Here you will find the Long Poem Episode 32 of poet Anonymous Olde English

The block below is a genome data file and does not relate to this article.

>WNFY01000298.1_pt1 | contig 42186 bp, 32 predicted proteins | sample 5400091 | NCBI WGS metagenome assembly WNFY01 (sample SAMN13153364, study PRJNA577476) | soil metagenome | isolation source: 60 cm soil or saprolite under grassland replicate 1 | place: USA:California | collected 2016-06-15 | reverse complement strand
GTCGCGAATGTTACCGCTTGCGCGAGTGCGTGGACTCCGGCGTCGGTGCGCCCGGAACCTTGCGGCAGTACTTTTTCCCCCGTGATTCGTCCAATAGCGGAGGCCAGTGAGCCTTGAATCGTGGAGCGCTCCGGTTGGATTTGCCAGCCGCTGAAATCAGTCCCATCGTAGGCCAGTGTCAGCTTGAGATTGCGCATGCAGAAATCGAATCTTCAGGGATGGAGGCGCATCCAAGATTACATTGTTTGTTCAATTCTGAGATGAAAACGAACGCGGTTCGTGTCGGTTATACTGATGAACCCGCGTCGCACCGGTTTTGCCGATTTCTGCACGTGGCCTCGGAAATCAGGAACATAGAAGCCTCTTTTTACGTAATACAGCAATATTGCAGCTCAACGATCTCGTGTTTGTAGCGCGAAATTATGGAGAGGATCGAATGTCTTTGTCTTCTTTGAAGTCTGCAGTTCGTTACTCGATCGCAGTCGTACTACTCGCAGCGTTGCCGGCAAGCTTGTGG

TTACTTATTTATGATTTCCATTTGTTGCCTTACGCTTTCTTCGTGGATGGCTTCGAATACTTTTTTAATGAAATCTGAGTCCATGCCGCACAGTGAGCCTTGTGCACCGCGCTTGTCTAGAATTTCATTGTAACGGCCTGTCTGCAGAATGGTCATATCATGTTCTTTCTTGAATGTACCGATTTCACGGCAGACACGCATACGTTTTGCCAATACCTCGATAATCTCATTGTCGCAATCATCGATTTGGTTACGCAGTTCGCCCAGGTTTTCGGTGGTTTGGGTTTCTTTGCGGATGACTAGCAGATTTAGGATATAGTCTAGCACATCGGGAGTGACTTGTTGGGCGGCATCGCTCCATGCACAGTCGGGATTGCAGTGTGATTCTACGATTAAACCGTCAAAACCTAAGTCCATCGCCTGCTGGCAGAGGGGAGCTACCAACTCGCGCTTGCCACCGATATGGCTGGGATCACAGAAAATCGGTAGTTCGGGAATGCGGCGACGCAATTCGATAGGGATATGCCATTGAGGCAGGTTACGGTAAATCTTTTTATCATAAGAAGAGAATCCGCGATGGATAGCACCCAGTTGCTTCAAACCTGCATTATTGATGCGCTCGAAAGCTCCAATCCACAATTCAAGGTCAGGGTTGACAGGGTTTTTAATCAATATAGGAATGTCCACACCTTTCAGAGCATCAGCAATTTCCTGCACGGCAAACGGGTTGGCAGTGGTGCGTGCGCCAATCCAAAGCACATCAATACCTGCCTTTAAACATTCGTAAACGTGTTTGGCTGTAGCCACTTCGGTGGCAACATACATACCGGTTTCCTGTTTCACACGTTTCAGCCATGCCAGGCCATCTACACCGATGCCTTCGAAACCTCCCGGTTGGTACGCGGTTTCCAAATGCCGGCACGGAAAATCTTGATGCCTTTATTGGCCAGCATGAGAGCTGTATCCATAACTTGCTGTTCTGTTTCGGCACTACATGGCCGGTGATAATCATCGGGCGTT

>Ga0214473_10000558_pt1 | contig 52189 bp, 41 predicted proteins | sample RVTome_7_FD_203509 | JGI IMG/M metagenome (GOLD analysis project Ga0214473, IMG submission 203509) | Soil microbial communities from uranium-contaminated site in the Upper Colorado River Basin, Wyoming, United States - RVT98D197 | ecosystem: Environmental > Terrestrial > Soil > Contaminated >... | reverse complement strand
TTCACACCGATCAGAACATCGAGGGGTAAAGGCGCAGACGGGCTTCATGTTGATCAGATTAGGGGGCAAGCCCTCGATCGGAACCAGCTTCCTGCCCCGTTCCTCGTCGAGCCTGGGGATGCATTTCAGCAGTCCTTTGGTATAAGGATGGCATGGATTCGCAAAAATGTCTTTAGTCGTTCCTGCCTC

THAT way he went with no will of his own, in danger of life, to the dragon's hoard, but for pressure of peril, some prince's thane. He fled in fear the fatal scourge, seeking shelter, a sinful man, and entered in. At the awful sight tottered that guest, and terror seized him; yet the wretched fugitive rallied anon from fright and fear ere he fled away, and took the cup from that treasure-hoard. Of such besides there was store enough, heirlooms old, the earth below, which some earl forgotten, in ancient years, left the last of his lofty race, heedfully there had hidden away, dearest treasure. For death of yore had hurried all hence; and he alone left to live, the last of the clan, weeping his friends, yet wished to bide warding the treasure, his one delight, though brief his respite. The barrow, new-ready, to strand and sea-waves stood anear, hard by the headland, hidden and closed; there laid within it his lordly heirlooms and heaped hoard of heavy gold that warden of rings. Few words he spake: "Now hold thou, earth, since heroes may not, what earls have owned! Lo, erst from thee brave men brought it! But battle-death seized and cruel killing my clansmen all, robbed them of life and a liegeman's joys. None have I left to lift the sword, or to cleanse the carven cup of price, beaker bright. My brave are gone. And the helmet hard, all haughty with gold, shall part from its plating. Polishers sleep who could brighten and burnish the battle-mask; and those weeds of war that were wont to brave over bicker of shields the bite of steel rust with their bearer. The ringed mail fares not far with famous chieftain, at side of hero! No harp's delight, no glee-wood's gladness! No good hawk now flies through the hall! Nor horses fleet stamp in the burgstead! Battle and death the flower of my race have reft away." Mournful of mood, thus he moaned his woe, alone, for them all, and unblithe wept by day and by night, till death's fell wave o'erwhelmed his heart. His hoard-of-bliss that old ill-doer open found, who, blazing at twilight the barrows haunteth, naked foe-dragon flying by night folded in fire: the folk of earth dread him sore. 'Tis his doom to seek hoard in the graves, and heathen gold to watch, many-wintered: nor wins he thereby! Powerful this plague-of-the-people thus held the house of the hoard in earth three hundred winters; till One aroused wrath in his breast, to the ruler bearing that costly cup, and the king implored for bond of peace. So the barrow was plundered, borne off was booty. His boon was granted that wretched man; and his ruler saw first time what was fashioned in far-off days. When the dragon awoke, new woe was kindled. O'er the stone he snuffed. The stark-heart found footprint of foe who so far had gone in his hidden craft by the creature's head. -- So may the undoomed easily flee evils and exile, if only he gain the grace of The Wielder! -- That warden of gold o'er the ground went seeking, greedy to find the man who wrought him such wrong in sleep. Savage and burning, the barrow he circled all without; nor was any there, none in the waste.... Yet war he desired, was eager for battle. The barrow he entered, sought the cup, and discovered soon that some one of mortals had searched his treasure, his lordly gold. The guardian waited ill-enduring till evening came; boiling with wrath was the barrow's keeper, and fain with flame the foe to pay for the dear cup's loss. -- Now day was fled as the worm had wished. By its wall no more was it glad to bide, but burning flew folded in flame: a fearful beginning for sons of the soil; and soon it came, in the doom of their lord, to a dreadful end.